Group wants govts doing more, and central banks less

epa05183370 United States Treasury Secretary Jacob Lew holds press conference after sessions of the G20 Finance Ministers and Central Bank Governors Meeting at the Pudong Shangri-la Hotel in Shanghai, China, 27 February 2016. Finance officials from G20 member countries met in Shanghai from 26 to 27 February, aiming to formulate reforms for economic growth and strengthen cooperation.  EPA/ROLEX DELA PENA/POOL

Shanghai / AFP

Finance chiefs from the world’s top economies committed their governments to doing more to boost global growth amid mounting concerns over the potency of monetary policy.
In a pledge that will prove easier to write than deliver and may disappoint investors looking for a coordinated stimulus plan, the Group of 20 said “we will use fiscal policy flexibly to strengthen growth, job creation and confidence.” After a two-day meeting in Shanghai, finance ministers and central bank governors also doubled down on a line from their last gathering that “monetary policy alone cannot lead to balanced growth.”
For those few analysts calling for a 1985 Plaza Accord-type agreement to address exchange-rate tensions, there was no such luck: International Monetary Fund Managing Director Christine Lagarde said there were no discussions about anything like that. The G-20 members did reaffirm they will refrain from competitive devaluations, and—in new language—agreed to consult closely on currencies.

Reaching Limit
An increasing sense monetary policy is reaching its limit permeated officials’ briefings during the meetings that ended on Saturday. While central banks proved critical in avoiding a global slide into depression last decade, there is now no consensus among the world’s top economic guardians backing stepped-up monetary stimulus. That leaves focus on fiscal polices that are subject to domestic political constraints, and a structural-reform agenda the G-20 said will be gauged through a new indicator system.
“Central bankers have done their bit in recent years to stabilize the world economy,” said Frederic Neumann, co-head of Asian economic research at HSBC Holdings Plc in Hong Kong. “But as their tools are losing their effectiveness, only more aggressive fiscal policy and structural reforms will help to lift growth.”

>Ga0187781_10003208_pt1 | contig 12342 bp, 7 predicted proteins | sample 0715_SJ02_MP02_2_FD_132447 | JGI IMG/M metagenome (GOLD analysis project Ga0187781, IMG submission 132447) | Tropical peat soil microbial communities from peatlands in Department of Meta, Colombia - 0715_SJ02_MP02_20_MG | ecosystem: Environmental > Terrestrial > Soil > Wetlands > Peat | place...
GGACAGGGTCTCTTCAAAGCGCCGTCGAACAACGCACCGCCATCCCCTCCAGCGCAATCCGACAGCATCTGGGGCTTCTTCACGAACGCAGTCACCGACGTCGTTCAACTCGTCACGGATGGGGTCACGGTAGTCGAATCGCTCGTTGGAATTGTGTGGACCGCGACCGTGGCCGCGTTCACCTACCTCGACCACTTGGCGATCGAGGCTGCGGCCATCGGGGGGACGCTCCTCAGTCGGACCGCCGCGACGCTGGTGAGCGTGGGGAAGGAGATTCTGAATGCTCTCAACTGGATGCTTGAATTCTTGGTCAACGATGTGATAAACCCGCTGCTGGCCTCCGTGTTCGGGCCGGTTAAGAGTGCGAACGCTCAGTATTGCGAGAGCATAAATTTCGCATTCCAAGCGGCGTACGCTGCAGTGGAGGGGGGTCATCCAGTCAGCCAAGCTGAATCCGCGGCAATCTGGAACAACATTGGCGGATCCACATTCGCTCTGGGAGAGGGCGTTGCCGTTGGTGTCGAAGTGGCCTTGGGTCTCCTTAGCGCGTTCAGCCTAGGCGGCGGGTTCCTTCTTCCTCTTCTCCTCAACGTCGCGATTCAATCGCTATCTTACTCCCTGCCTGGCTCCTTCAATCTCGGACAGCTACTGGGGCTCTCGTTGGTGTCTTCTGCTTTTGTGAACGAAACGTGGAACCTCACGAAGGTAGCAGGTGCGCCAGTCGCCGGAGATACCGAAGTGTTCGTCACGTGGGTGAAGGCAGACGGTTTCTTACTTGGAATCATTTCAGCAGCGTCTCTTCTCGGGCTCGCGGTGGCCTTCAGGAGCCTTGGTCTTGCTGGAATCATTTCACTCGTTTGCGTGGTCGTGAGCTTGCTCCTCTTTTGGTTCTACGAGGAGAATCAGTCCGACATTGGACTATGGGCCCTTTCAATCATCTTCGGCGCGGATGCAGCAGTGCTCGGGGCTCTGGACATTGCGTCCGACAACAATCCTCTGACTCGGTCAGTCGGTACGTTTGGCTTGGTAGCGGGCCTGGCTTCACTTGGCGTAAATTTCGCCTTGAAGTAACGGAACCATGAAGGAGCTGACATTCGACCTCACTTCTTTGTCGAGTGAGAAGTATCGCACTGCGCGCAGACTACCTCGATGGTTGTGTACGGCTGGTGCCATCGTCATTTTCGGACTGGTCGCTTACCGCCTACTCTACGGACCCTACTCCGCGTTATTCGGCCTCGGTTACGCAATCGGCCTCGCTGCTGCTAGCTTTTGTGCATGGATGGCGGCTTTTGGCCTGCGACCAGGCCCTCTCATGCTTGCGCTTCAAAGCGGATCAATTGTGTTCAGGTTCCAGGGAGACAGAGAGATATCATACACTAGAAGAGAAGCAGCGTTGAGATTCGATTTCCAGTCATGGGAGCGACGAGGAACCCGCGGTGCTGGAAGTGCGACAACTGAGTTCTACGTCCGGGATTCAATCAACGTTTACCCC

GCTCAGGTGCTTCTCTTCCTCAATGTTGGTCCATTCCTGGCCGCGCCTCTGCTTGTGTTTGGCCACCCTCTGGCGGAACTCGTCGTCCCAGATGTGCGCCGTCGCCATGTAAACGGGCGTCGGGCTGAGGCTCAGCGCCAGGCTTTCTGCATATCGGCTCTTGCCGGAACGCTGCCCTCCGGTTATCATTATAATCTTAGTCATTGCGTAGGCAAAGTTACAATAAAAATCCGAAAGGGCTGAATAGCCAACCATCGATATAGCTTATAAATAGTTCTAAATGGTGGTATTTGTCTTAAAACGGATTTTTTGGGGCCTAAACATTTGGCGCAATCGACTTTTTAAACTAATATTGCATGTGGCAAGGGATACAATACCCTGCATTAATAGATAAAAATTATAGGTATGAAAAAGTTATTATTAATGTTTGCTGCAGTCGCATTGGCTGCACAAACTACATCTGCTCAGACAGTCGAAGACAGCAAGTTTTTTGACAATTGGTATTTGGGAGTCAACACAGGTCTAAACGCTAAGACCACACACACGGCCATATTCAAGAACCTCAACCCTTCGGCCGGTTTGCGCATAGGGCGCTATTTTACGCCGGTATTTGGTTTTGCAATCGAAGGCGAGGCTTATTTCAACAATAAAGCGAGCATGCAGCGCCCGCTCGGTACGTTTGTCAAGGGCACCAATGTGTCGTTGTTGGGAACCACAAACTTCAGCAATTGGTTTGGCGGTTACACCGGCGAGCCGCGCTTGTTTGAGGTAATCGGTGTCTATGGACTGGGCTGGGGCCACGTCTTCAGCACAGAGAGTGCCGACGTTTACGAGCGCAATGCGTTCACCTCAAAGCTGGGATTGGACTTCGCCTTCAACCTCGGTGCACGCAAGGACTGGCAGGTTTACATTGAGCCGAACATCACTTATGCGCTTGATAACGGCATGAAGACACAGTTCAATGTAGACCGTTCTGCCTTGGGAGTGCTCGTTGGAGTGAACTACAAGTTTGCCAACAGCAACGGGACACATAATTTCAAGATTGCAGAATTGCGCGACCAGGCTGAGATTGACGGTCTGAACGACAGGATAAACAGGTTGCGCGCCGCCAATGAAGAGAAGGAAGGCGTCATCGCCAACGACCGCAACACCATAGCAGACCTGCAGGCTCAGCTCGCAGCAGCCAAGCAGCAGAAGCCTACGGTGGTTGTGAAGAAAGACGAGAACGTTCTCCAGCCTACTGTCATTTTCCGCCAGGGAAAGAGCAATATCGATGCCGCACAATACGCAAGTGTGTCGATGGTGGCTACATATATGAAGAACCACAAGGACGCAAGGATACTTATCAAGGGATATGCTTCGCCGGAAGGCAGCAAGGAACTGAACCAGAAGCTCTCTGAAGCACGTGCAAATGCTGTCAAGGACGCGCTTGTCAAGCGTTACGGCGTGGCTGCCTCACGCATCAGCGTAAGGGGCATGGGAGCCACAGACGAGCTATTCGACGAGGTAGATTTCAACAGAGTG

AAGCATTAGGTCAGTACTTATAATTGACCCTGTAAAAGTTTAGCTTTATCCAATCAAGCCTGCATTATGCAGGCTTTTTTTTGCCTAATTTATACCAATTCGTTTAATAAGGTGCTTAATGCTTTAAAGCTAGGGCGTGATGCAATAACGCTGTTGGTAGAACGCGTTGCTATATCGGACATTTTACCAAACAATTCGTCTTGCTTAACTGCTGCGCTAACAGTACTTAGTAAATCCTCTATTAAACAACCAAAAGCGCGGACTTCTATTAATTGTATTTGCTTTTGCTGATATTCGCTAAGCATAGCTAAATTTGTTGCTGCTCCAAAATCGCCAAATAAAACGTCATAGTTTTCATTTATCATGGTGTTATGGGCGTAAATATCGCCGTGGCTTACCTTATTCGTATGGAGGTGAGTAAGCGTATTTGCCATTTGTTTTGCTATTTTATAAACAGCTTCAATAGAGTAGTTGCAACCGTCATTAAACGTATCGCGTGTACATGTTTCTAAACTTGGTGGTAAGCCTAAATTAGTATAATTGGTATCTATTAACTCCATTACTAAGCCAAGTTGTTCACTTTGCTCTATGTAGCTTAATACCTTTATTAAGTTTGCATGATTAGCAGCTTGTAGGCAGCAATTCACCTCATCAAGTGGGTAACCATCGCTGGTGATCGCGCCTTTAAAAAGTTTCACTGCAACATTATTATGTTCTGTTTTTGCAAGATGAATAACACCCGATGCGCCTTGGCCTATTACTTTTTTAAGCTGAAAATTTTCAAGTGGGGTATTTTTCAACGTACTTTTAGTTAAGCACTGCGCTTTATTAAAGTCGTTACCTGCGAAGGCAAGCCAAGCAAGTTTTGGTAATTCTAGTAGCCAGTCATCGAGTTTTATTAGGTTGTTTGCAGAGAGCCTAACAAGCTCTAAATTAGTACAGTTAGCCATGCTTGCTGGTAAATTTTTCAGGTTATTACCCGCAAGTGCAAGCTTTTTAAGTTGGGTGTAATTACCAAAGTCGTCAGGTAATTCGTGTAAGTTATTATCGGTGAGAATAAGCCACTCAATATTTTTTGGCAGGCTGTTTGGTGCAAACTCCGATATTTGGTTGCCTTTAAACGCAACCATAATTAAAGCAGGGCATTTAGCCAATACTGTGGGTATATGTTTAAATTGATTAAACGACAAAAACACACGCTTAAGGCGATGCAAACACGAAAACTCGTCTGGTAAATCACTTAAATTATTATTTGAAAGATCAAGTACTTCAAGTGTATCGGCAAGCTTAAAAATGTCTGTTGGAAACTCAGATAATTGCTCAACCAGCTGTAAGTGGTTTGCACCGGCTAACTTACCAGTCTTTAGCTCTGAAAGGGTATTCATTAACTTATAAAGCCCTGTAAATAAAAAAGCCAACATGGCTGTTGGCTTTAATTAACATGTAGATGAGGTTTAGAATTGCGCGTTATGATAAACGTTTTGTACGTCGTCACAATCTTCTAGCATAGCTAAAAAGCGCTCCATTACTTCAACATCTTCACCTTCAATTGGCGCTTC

Among those publicly indicating a potentially reduced role for central banks was Lagarde, who said on Friday the effects of monetary policies, even innovative ones, are diminishing. Bank of England Governor Mark Carney used a Shanghai speech ahead of the G-20 to voice skepticism over negative interest rates—now in place in continental Europe and Japan—and their ability to boost domestic demand.

Negative Spillovers
For his part, Chinese Premier Li Keqiang, speaking in a pre-recorded video at the
G-20, said quantitative easing policies can’t remove structural obstacles to growth and may lead to negative spillovers. The People’s Bank of China has been using more orthodox tools to support fiscal spending and structural reforms.
Adding to an atmosphere of unease about further central bank actions, some officials expressed concern about Japan’s policies, after its surprise move to adopt negative interest rates last month roiled the currency market.
“The debate was also about Japan to be honest—there was some concern that we would get into a situation of competitive devaluations,” Eurogroup chief Jeroen Dijsselbloem, who heads gatherings of euro area finance ministers, told reporters Saturday. “If policy decisions—for example for domestic issues—lead to devaluation, we should inform and consult with the different countries.”
Japanese policy makers are now contending with a yen that rallied more than 6 percent in February, the biggest monthly surge since 2008

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